The rosary, like many aspects of Catholic spirituality, often intrigued Native peoples because of its embodied, tactile nature. Beads were highly valued in Native societies and became an important trade commodity. The earliest missionaries, such as the Jesuit Pierre-Jean de Smet, who crossed the Great Plains and Rocky Mountains numerous times, handed out rosaries to the nations with which they counseled.

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One such encounter was with the great Lakota chief Sitting Bull in 1868. During the Great Sioux War, de Smet tried to bridge the warring parties. He and his Native guides sought out Sitting Bull’s band without the protection of the U.S. Army. De Smet made an offering of tobacco and was brought into the camp. After smoking the sacred pipe and counseling about peace terms, de Smet gave Sitting Bull his rosary. Sitting Bull kept it for the rest of his life.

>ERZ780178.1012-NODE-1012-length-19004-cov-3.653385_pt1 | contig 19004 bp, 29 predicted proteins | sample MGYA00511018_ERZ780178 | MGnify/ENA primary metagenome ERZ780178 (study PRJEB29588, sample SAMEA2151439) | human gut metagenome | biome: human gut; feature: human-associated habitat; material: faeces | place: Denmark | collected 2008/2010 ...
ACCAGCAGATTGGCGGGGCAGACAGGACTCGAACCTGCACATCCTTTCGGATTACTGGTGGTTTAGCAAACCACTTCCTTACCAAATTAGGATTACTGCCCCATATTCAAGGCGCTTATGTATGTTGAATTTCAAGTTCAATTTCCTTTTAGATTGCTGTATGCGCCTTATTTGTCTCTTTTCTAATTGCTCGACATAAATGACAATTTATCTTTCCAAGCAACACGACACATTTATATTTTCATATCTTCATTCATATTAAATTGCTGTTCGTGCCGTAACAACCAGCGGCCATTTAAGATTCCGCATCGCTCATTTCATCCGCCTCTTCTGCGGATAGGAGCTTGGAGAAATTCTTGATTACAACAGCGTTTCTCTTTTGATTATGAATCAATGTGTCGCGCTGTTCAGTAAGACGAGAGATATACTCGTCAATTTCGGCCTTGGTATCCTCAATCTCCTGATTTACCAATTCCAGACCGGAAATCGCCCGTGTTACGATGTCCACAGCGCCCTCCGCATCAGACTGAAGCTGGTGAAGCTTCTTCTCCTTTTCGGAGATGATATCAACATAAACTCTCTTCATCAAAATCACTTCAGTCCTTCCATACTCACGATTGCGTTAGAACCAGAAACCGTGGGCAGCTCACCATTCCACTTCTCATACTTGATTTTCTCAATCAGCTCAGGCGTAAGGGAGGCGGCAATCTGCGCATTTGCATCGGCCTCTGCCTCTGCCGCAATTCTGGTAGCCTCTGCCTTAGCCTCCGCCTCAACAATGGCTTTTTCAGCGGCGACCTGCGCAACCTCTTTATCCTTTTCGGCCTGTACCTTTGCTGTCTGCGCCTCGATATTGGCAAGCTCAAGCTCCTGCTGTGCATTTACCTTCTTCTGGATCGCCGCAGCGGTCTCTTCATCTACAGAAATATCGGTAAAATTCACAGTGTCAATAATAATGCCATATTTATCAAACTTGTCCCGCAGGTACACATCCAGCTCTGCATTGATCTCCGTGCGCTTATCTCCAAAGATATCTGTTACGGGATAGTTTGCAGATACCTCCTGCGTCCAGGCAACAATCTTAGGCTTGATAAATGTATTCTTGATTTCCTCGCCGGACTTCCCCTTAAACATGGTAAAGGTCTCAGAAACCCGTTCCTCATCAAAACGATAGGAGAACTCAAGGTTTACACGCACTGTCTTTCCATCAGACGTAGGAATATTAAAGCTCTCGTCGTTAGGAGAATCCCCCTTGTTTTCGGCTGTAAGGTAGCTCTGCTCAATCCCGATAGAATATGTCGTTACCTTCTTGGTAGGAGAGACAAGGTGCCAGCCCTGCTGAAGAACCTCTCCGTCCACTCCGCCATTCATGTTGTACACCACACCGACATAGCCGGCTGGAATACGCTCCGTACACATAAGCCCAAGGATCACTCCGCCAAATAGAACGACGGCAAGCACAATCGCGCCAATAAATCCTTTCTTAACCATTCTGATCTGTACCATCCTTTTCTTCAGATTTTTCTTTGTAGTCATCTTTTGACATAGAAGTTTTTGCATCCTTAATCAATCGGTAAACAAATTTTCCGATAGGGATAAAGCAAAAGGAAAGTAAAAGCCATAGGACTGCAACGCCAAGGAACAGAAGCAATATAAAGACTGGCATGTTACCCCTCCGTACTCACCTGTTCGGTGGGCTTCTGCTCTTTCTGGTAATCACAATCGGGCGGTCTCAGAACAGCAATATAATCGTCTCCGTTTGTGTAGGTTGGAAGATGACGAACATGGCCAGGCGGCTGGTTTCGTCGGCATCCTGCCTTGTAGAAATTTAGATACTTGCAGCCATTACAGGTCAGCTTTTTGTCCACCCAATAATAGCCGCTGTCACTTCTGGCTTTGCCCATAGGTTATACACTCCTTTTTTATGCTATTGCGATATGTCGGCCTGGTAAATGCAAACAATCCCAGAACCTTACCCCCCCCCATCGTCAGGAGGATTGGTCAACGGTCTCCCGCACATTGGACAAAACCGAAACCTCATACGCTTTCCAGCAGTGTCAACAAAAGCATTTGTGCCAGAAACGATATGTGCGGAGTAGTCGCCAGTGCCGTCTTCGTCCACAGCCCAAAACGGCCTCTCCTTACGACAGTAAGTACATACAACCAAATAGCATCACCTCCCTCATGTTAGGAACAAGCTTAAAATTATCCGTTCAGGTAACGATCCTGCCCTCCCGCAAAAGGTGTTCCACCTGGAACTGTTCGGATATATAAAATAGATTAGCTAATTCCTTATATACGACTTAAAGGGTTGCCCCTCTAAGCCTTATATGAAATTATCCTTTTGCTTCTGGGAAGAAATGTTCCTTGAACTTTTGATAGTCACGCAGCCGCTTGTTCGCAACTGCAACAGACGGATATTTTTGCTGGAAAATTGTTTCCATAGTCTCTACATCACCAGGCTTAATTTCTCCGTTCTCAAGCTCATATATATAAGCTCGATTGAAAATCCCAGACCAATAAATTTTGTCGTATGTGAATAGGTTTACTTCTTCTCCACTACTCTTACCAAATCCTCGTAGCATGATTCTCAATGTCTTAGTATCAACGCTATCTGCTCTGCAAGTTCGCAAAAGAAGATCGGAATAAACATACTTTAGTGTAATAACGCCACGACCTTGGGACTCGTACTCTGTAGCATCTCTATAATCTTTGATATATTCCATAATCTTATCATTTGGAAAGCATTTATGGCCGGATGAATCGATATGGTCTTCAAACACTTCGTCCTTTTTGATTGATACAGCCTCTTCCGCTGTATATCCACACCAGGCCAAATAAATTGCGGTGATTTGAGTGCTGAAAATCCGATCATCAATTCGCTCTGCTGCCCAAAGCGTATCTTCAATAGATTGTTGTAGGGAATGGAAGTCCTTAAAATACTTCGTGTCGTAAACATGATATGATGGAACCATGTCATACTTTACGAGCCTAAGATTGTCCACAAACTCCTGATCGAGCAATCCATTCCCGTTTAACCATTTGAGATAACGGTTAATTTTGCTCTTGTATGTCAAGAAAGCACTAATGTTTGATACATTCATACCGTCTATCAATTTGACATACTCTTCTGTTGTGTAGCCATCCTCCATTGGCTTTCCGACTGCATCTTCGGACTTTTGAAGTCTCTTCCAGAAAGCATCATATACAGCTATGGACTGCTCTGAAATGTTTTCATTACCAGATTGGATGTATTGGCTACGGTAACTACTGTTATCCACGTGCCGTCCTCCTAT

The Black Robes (as the Lakota called the Jesuits) and the Lakota wore their rosaries like pieces of regalia. Regalia aren’t just pretty objects. They also have deep, symbolic meaning. In an oral culture, regalia often serve as memory aids. The rosary fit right in, with prayers linked to each bead and interior meditations that cycle through the entire life of Christ, a particularly useful learning tool for those new to the faith.

Many people associate the rosary with private devotion, but in the Lakota way it is a communal prayer. Families such as Servant of God Nicholas Black Elk’s pray it together daily and with the community in church. A beautiful snapshot is from Decoration Day, when people visit the dead by adorning their graves and leaving offerings of food. On the way to the cemetery, they pray the rosary. This is a fitting example, walking as a community to honor the ancestors as you walk through the life of Christ with the eyes of Mary.

The rosary also had an important healing role. Black Elk was one of many who shifted from traditional healer to catechist. Instead of visiting the sick to sing healing songs, he prayed the rosary with the family.